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Trucks load containers at the automated container dockyard in Qingdao, Shandong province, China. Trucks load containers at the automated container dockyard in Qingdao, Shandong province, China, Nov. 28, 2019 (Chinatopix photo via AP Images).

On Trade, Trump Had a Rocky Year. Will 2020 Be Any Different?

Tuesday, Dec. 17, 2019

It was another roller coaster ride in Washington last week—and that was before the Judiciary Committee of the House of Representatives voted Friday morning to approve two articles of impeachment against President Donald Trump. Despite impeachment getting closer to a full vote on the House floor, Speaker Nancy Pelosi announced early in the week that the House would also vote on Trump’s top trade priority: replacing the North American Free Trade Agreement with the renegotiated U.S.-Mexico-Canada Agreement, or USMCA. By the end of the week, Washington and Beijing had filled in enough details on the “phase-one” deal to avoid Sunday’s threatened tariffs on $160 billion in Chinese exports of laptops, smartphones and other consumer goods. Meanwhile, across the Atlantic, British voters gave Prime Minister Boris Johnson an overwhelming mandate to “get Brexit done,” as his simple campaign slogan put it.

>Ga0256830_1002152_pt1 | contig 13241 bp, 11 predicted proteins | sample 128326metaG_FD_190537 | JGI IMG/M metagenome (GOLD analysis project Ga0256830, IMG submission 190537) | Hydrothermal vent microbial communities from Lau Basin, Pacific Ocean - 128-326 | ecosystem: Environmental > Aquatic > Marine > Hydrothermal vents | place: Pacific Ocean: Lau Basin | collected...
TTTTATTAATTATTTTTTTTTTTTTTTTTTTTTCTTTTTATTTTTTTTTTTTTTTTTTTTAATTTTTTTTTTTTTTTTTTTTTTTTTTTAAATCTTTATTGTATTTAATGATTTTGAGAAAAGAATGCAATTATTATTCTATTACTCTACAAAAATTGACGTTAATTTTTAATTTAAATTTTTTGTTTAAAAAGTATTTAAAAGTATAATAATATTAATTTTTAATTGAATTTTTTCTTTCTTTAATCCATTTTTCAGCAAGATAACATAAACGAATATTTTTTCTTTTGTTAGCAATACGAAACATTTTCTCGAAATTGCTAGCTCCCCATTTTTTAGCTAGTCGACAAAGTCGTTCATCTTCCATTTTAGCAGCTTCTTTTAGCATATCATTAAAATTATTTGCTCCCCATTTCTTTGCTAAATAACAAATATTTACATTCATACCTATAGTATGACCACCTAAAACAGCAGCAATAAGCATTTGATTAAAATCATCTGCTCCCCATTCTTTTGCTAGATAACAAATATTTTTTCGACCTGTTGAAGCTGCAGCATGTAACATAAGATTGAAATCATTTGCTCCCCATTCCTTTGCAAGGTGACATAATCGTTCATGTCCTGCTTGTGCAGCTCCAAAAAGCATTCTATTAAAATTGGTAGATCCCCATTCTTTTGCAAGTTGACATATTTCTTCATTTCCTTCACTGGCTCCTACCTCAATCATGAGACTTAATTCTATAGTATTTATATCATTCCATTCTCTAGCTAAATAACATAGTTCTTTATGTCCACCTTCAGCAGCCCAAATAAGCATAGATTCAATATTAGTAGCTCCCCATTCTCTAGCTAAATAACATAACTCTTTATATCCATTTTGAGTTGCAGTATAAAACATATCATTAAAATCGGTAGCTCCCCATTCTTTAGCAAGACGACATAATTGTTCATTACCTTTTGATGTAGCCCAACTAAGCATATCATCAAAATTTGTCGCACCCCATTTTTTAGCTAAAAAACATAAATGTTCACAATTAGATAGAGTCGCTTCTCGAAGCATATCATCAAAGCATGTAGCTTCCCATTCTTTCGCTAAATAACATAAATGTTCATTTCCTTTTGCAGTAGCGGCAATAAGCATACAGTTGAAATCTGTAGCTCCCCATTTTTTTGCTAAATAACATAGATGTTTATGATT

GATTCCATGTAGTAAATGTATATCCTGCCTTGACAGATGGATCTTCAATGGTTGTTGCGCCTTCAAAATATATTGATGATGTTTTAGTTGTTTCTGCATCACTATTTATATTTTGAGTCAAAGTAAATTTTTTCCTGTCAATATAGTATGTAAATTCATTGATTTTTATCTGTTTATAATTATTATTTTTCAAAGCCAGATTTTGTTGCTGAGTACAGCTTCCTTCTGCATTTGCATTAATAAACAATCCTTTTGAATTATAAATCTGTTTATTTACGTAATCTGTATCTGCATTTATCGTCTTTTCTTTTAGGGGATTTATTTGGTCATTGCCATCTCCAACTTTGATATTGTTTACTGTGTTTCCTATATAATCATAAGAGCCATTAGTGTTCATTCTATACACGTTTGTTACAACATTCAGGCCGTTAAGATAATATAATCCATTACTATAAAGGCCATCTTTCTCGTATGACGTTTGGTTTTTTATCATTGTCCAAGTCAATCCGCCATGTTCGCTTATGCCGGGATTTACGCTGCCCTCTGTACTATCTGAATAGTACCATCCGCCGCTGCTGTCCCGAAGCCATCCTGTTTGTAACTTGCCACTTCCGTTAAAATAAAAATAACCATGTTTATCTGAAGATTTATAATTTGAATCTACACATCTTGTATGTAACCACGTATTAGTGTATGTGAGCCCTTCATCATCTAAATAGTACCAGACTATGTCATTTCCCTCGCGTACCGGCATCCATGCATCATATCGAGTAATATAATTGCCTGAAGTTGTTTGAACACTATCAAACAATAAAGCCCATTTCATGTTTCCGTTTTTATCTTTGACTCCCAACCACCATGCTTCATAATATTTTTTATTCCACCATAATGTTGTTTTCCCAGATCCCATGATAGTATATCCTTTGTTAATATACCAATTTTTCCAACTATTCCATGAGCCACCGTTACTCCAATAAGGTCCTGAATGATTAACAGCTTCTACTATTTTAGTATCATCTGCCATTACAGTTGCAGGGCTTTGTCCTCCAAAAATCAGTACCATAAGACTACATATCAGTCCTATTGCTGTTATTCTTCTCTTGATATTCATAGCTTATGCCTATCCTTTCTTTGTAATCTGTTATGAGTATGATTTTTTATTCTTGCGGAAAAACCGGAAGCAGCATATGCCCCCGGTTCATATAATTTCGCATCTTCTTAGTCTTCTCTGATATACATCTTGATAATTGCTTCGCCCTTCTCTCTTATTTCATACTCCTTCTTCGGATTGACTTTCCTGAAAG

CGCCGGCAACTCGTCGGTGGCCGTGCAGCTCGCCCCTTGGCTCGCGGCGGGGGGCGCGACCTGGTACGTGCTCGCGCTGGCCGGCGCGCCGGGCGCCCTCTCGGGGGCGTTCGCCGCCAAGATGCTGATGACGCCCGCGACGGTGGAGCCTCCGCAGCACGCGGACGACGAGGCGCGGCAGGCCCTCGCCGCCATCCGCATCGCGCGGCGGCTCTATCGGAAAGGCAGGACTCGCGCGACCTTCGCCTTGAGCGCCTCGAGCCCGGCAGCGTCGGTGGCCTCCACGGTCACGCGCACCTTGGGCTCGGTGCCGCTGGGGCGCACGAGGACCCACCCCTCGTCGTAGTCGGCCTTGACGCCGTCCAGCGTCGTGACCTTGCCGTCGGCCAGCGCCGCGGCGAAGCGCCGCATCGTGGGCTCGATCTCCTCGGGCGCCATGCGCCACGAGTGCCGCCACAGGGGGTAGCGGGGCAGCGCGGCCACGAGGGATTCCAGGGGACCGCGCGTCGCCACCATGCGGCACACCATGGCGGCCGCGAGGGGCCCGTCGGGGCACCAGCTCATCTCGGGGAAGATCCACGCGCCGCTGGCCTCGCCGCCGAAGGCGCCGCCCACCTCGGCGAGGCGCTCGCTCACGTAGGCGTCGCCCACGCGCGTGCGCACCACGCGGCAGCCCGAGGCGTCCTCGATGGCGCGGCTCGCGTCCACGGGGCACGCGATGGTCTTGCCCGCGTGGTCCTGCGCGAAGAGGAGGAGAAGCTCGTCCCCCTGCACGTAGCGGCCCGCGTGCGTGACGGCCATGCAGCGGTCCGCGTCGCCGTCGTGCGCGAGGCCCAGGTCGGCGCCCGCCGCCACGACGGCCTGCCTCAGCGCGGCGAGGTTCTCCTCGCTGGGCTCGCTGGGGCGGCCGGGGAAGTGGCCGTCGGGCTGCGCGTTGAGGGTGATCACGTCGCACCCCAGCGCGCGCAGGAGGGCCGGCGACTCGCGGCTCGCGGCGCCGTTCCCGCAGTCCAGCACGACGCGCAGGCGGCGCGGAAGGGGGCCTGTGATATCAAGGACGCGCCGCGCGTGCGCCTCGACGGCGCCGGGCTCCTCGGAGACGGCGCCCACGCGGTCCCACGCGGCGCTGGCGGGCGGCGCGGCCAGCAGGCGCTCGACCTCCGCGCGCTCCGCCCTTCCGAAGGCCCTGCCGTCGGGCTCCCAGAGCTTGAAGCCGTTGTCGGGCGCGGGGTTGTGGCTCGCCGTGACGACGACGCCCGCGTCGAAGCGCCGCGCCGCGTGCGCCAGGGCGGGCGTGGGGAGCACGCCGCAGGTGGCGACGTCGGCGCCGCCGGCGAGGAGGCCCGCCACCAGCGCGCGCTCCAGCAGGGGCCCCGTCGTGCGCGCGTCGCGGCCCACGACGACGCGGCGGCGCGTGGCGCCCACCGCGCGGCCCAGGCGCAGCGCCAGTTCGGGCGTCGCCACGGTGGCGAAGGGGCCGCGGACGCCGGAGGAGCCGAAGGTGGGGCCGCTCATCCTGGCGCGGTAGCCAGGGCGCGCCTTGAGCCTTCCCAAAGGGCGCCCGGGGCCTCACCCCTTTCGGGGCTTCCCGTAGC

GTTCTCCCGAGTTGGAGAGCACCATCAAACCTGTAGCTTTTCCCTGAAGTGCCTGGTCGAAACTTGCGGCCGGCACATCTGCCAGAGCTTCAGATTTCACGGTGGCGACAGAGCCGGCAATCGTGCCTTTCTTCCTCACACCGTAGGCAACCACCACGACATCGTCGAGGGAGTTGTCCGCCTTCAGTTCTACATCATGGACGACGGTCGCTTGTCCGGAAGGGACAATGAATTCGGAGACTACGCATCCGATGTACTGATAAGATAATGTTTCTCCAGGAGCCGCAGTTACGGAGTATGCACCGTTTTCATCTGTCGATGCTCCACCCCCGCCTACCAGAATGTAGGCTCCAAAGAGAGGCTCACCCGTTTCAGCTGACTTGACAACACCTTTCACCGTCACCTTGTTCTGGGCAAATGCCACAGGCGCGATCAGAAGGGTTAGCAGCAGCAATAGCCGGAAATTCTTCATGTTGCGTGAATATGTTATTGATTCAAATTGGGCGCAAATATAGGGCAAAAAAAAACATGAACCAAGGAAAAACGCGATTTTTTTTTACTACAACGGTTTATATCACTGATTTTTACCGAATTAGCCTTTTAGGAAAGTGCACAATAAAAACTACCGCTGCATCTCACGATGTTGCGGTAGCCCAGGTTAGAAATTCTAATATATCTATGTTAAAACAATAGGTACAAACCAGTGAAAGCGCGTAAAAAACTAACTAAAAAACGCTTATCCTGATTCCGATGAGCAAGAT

While 2019 was bumpy—as predicted—these events could all pave the way for a smoother 2020, at least on trade. There was a hiccup over the weekend about the new labor enforcement mechanism of the USMCA, but that is unlikely to derail the deal. There is no longer any uncertainty about Brexit happening next month, and there is at least a cease-fire with China. ...

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